seward business


I visited Wood from the Hood this week, a Seward business that reclaims wood from the Twin Cities and makes flooring, cabinetry, furniture, picture frames, cutting boards, etc.  They keep track of the zip code the tree comes from, so you can get a cutting board from your very own neighborhood.  Cindy and Rick Siewert own the company, and the cool thing is they’re also our neighbors. Rick also owns/runs Siewert Cabinet, but that’ll be a subject for another day.

Wood from the Hood's John Buck & Cindy Siewert

I had the pleasure of hanging around photographing at Caption Max today–a superstar closed captioning company right here in Seward.  There are just a handful of companies that do this work in the US–they have an office is California as well, where they do most of their captioning for live shows.  Along with closed captioning, they do subtitles, translation, and audio description for blind viewers. Thanks to Max Ducker and all of the friendly folks at Caption Max for welcoming me today.

liquor store

This week’s Seward business photos are of the Seward Cafe on Franklin Ave.  A cooperatively run and owned restaurant that’s been around since 1974.  My favorite breakfast, by the way, is the Super Green Earth (eggs, hash browns, broccoli, and cheese).

I visited the Women’s Prison Book Project this week, which is housed in the new Boneshaker Books behind Second Moon.  They’re an all volunteer organization that collects and distributes books to women and transgender folks in prisons all over the US.  They’re looking for donated paperback books–their most requested topics are dictionaries (English and Spanish), African American fiction, drug and alcohol recovery, abuse issues, arts and crafts, mysteries, and romance.  They’ve got a donation box outside of Boneshaker Books.  They’re also happy to have volunteers–especially in the summer, they said, when college students aren’t around.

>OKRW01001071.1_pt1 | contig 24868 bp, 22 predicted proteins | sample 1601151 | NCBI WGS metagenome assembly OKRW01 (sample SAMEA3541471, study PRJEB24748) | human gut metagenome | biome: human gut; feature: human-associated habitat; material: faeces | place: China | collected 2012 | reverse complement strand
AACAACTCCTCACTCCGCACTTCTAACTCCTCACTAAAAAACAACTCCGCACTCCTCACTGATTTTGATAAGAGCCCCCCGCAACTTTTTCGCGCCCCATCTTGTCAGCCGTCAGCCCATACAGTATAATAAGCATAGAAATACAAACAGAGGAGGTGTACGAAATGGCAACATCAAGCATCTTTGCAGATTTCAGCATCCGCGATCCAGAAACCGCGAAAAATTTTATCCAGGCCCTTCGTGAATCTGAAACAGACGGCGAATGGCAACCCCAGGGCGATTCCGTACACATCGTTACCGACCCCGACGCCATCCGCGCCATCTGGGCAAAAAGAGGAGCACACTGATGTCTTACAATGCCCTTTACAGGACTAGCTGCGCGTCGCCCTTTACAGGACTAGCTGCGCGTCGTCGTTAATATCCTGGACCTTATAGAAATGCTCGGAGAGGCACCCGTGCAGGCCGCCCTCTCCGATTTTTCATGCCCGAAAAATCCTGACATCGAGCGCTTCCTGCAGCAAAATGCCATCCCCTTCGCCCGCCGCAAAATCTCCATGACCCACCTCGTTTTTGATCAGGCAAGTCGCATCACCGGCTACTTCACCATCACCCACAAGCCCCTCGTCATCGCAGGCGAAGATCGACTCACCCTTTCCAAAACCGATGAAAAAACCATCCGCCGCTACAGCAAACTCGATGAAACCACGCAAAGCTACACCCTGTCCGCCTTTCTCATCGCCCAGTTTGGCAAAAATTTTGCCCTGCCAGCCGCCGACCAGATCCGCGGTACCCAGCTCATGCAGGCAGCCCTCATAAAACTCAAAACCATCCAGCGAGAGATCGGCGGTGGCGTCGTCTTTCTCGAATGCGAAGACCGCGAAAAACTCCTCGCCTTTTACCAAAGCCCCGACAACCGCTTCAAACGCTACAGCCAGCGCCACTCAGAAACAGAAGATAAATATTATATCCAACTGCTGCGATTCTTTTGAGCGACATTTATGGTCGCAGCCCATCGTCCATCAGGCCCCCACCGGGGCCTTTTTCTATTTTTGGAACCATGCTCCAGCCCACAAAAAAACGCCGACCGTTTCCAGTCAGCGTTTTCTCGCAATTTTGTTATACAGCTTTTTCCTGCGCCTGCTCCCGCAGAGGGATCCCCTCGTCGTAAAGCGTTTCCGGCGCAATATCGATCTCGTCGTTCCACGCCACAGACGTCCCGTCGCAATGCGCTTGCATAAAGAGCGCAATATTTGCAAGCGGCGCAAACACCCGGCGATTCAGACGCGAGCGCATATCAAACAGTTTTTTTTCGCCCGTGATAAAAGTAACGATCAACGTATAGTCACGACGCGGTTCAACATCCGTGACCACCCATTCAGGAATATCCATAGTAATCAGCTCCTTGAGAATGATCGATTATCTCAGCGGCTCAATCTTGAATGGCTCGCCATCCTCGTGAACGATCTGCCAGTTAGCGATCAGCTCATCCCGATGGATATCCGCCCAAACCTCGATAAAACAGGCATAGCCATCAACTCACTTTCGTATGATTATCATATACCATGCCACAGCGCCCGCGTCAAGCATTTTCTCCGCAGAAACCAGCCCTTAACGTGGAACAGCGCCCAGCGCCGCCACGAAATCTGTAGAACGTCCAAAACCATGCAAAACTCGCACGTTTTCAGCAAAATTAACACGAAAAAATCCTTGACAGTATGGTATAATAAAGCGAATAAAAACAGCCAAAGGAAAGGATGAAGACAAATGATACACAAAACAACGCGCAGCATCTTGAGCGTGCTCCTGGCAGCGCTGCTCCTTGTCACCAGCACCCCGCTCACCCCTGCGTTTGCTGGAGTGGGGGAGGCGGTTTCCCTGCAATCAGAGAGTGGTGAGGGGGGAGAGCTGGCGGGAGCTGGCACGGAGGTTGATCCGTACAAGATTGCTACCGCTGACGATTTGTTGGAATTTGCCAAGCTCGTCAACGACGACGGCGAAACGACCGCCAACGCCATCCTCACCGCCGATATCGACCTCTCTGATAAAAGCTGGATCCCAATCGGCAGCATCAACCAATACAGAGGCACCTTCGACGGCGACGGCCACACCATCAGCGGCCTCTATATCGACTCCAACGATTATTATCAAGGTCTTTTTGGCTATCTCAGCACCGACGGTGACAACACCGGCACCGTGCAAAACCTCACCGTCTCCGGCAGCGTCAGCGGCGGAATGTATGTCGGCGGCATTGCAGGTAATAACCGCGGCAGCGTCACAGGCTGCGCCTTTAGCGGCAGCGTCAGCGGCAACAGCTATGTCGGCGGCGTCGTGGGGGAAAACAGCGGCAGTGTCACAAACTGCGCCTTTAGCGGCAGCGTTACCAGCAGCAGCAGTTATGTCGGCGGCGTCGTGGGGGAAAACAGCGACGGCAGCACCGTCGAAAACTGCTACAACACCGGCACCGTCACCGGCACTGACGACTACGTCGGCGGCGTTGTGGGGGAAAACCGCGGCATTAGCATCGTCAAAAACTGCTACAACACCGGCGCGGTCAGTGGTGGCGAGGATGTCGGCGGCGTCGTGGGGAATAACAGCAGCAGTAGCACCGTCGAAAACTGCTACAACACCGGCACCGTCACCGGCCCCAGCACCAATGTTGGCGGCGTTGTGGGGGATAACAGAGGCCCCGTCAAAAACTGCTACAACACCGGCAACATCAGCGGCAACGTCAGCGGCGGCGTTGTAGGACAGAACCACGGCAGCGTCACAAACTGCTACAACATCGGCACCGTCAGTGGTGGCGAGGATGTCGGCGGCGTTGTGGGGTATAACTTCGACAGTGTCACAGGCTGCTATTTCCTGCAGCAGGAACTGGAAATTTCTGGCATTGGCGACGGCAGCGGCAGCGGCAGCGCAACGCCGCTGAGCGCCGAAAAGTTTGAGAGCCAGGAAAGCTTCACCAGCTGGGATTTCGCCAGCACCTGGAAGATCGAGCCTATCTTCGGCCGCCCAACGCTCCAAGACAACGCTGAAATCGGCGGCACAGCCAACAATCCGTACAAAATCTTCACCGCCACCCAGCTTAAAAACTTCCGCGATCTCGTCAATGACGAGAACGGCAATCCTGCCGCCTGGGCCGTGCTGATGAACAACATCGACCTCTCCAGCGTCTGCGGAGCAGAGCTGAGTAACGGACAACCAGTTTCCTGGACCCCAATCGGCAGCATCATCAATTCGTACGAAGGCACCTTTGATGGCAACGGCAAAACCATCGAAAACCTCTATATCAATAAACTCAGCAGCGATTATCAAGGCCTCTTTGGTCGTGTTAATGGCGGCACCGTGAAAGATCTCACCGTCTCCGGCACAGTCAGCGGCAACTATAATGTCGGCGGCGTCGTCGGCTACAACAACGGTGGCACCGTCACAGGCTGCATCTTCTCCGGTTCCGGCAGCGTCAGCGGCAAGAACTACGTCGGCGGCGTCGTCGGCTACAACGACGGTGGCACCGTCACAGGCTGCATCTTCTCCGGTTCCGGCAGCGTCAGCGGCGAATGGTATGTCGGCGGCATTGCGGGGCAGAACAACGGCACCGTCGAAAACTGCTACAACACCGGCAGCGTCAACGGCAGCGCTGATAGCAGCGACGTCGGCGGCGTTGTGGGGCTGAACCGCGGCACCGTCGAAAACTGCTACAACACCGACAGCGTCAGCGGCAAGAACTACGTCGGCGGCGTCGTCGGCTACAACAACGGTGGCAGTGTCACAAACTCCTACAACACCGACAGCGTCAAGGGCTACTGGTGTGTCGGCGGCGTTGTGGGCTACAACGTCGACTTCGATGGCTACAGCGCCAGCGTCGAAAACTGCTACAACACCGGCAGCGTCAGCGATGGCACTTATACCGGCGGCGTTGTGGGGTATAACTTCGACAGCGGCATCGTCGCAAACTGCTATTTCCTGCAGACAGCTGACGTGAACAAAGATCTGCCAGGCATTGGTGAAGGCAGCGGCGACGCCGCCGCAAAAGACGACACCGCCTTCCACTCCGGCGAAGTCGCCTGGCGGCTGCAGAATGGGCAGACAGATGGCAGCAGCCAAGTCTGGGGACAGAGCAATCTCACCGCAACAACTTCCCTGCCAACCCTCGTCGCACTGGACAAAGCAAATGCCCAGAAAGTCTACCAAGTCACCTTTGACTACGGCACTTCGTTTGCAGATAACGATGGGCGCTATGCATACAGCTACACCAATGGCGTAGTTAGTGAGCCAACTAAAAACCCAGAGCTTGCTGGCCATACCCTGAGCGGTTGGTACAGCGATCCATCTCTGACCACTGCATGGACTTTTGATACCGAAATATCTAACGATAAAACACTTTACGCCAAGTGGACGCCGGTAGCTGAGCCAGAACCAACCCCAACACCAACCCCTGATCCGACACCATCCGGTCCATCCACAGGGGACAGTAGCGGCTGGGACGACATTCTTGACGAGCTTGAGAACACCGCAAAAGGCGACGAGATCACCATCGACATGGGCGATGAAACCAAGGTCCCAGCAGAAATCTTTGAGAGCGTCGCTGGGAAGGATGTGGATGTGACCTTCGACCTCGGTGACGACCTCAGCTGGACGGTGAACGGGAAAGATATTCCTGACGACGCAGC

This week’s featured Seward business is Pizza Lucé, which has been in the neighborhood for 7 years.  I tried to stay out of the way in their busy lunchtime kitchen.  Certainly made me hungry.

I’m lucky enough to live just a half block from the Cake Eater Bakery, a great neighborhood cafe. The Cake Eater recently reorganized and now has breakfast–and no longer does catering.  We’re lucky to live so close.

This week’s Seward business is Coastal Seafoods, which happens to be celebrating 30 years in business. Congratulations! I had fun meeting their friendly staff and getting behind the scenes a little–some soup making and fish cutting. I didn’t know they stocked so many things besides seafood, like fresh herbs, sushi supplies, produce like lemons and potatoes, and much more. Thanks to Suzanne and staff for letting me photograph.

This week’s Seward business is ArtiCulture, a nonprofit that offers art classes for kids and adults.  Sadly I wasn’t there while art making was going on, but I’ll go back again sometime.  They also have a little gift shop with some groovy things.

In case you noticed, sorry I didn’t put up photos last week.  I had a crazy busy week and wasn’t able to make time to photograph.

drawings

This week’s Seward business is Shabelle Grocery and Deli on Franklin Ave. We had our monthly meeting there for the Seward Civic and Commerce Association, and I stuck around for some photos. Super yummy Ethiopian food, and warm, friendly staff. I’ll definitely be back again.

Next stop on my Seward businesses tour was Welna II Hardware on Franklin.  Welna II is such a hub of the community–and such a friendly place.  I had a great time photographing.  Thanks to the Welna staff!

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